Below is the op-ed from today's China Daily
Dennis Pamlin: Innovation the key for China in Bonn
In a few days the world's countries will meet in Bonn for a new round of climate negotiations. This presents an opportunity for China to support a more collaborative process with focus on solutions instead of problems.
Two major challenges face climate negotiations after the Copenhagen conference last year. First, climate negotiations are now so complex that no one has an overview of what's going on. Second, the culture at climate negotiations is one of short-term thinking where everyone wants others to reduce emissions and protect its own fossil industries.
China has an opportunity to put the negotiations on a positive track and demonstrate its willingness to deliver concrete results with the help of two suggestions. These two suggestions could be presented in Bonn in order to support future negotiations that will help the world deliver the reductions we need.
First, it could present ideas on how to make the process more open and transparent. New technologies with mobile applications and web-solutions allow experts and people all over the world to follow the negotiations in ways that was not possible a few years ago. Such tools could help the world to avoid a situation like the one in Copenhagen where many foreign experts and journalists misunderstood different countries' positions.
One of the key issues to be discussed in Bonn is "innovation in working methods, based on principles and models within the United Nations". A contribution from China could be to present ideas for tools to collect input from relevant stakeholders. It could develop its own mobile application and web-platform that could be launched after Bonn, which would help it in the process leading up to the big climate meeting in Mexico. This would allow China to better understand the stakeholders around the world, and provide tailor-made information so that companies, cities, countries and individuals can find ways to collaborate with it for a low carbon future.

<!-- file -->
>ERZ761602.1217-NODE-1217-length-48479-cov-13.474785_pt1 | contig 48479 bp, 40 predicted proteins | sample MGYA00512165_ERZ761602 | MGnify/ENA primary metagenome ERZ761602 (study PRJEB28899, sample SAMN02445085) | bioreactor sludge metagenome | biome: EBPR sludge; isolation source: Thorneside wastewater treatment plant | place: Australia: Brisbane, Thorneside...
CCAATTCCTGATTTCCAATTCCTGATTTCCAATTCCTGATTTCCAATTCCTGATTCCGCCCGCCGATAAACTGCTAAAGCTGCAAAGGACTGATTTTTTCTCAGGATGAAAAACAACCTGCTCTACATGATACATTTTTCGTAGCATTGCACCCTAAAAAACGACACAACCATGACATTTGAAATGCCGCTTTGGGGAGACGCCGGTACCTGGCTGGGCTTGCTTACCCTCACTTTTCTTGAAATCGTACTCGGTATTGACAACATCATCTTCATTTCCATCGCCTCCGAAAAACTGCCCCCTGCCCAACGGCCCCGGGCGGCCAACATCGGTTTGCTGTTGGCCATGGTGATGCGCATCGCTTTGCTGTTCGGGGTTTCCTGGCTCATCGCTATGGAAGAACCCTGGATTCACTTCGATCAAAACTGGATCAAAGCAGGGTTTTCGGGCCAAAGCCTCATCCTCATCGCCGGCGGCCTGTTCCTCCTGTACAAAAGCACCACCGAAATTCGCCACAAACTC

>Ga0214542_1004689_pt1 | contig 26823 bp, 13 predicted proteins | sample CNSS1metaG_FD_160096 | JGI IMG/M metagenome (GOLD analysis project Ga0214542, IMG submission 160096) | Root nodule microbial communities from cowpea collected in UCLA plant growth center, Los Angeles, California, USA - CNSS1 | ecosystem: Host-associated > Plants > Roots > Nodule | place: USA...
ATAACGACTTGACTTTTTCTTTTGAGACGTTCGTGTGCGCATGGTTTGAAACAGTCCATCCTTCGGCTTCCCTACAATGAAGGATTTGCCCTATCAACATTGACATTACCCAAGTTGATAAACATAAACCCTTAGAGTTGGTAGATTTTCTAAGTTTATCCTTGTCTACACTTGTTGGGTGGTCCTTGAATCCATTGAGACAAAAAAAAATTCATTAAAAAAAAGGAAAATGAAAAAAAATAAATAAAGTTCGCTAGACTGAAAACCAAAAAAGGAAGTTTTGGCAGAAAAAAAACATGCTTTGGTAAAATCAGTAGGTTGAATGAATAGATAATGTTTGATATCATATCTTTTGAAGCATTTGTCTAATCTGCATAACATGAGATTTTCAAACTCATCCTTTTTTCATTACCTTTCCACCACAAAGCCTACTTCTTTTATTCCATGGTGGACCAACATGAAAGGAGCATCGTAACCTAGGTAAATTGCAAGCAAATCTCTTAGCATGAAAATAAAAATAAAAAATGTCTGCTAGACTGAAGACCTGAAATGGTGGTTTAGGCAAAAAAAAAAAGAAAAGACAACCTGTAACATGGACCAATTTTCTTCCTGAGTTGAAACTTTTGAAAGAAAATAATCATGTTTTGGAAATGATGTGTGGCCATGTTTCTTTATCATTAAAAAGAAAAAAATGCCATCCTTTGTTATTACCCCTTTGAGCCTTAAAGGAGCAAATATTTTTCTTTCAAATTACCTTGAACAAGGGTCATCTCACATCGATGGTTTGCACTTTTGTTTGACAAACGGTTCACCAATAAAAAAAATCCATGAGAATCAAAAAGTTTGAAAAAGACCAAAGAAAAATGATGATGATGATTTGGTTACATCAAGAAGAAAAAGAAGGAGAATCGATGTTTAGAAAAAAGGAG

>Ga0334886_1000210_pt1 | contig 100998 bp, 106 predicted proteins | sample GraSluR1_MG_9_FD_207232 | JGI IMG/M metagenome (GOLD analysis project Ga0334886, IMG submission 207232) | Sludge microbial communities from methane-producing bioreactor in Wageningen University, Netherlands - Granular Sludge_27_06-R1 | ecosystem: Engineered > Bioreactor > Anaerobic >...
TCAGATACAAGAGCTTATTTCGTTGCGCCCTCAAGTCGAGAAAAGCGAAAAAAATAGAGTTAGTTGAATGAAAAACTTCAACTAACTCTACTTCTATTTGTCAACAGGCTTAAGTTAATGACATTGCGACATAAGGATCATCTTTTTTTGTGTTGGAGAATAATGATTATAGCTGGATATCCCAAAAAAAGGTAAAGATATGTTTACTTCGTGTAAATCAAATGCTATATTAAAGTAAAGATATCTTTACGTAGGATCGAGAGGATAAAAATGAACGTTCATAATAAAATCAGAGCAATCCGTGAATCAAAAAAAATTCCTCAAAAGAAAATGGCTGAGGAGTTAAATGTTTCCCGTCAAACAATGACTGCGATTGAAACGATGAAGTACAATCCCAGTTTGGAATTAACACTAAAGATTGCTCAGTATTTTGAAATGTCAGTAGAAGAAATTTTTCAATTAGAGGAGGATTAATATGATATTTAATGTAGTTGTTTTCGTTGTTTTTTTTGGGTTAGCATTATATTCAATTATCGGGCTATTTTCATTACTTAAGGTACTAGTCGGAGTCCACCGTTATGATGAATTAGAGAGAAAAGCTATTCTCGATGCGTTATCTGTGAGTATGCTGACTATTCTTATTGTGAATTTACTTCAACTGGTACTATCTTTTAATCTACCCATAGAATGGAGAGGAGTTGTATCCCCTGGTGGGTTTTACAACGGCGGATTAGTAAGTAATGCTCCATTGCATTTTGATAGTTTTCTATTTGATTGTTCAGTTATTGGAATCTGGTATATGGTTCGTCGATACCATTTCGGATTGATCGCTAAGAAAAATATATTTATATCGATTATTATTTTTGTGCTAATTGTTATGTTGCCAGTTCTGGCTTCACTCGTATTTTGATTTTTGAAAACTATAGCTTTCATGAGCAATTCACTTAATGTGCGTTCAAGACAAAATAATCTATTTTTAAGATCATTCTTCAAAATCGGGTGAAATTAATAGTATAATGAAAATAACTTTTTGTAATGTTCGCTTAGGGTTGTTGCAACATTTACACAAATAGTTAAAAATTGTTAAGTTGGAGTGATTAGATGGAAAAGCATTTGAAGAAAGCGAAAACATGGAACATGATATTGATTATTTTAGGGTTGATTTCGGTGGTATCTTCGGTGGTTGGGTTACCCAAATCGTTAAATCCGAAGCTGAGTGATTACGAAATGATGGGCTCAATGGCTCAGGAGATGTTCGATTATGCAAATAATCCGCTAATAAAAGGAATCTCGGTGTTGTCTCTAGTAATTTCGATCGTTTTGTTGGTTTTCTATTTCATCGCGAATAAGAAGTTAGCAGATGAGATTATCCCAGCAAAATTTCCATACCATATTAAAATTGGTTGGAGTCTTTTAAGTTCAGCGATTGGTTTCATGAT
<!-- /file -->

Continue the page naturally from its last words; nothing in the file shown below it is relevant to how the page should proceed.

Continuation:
The second idea is more ambitious, but also more important in the long run. China could introduce the idea of a track for transformative solutions in climate negotiations. Transformative solutions are solutions that the entire world can use and which provide the same or better services that old high carbon solutions do today. Examples of transformative solutions are e-books, tele-working, buildings that are net producers of renewable energy and intelligent public transport solutions.
Today much of the discussions focus on incremental improvements in existing systems. While such solutions have an important role to play, it is time for a truly global perspective where the focus would be on solutions that everyone on the planet can use. During the negotiations in Bonn countries will have to provide input to a discussion on "the potential environmental, economic and social consequences, including spill-over effects of tools, policies, measures and methodologies". China could use this opportunity to present the idea of transformative solution track with global focus.
The track for transformative solutions would develop measures that support companies with innovative solutions that society needs.
In Mexico, a lot of time would be spent on discussions on relations between rich and poor countries. During these discussions it will be very important to demonstrate the kind of solutions that the rich and developing worlds can develop and use. China and Mexico share many things in common so it would be fitting that they promote such a transformative solution agenda together.
The climate meeting in Bonn is around the corner and it's no time for major initiatives, but China could introduce the two ideas and begin discussions on both new smart ways to communicate as well as the structure of a transformative solution approach. This would demonstrate both innovative thinking and a global approach from China that many would welcome and which the world needs.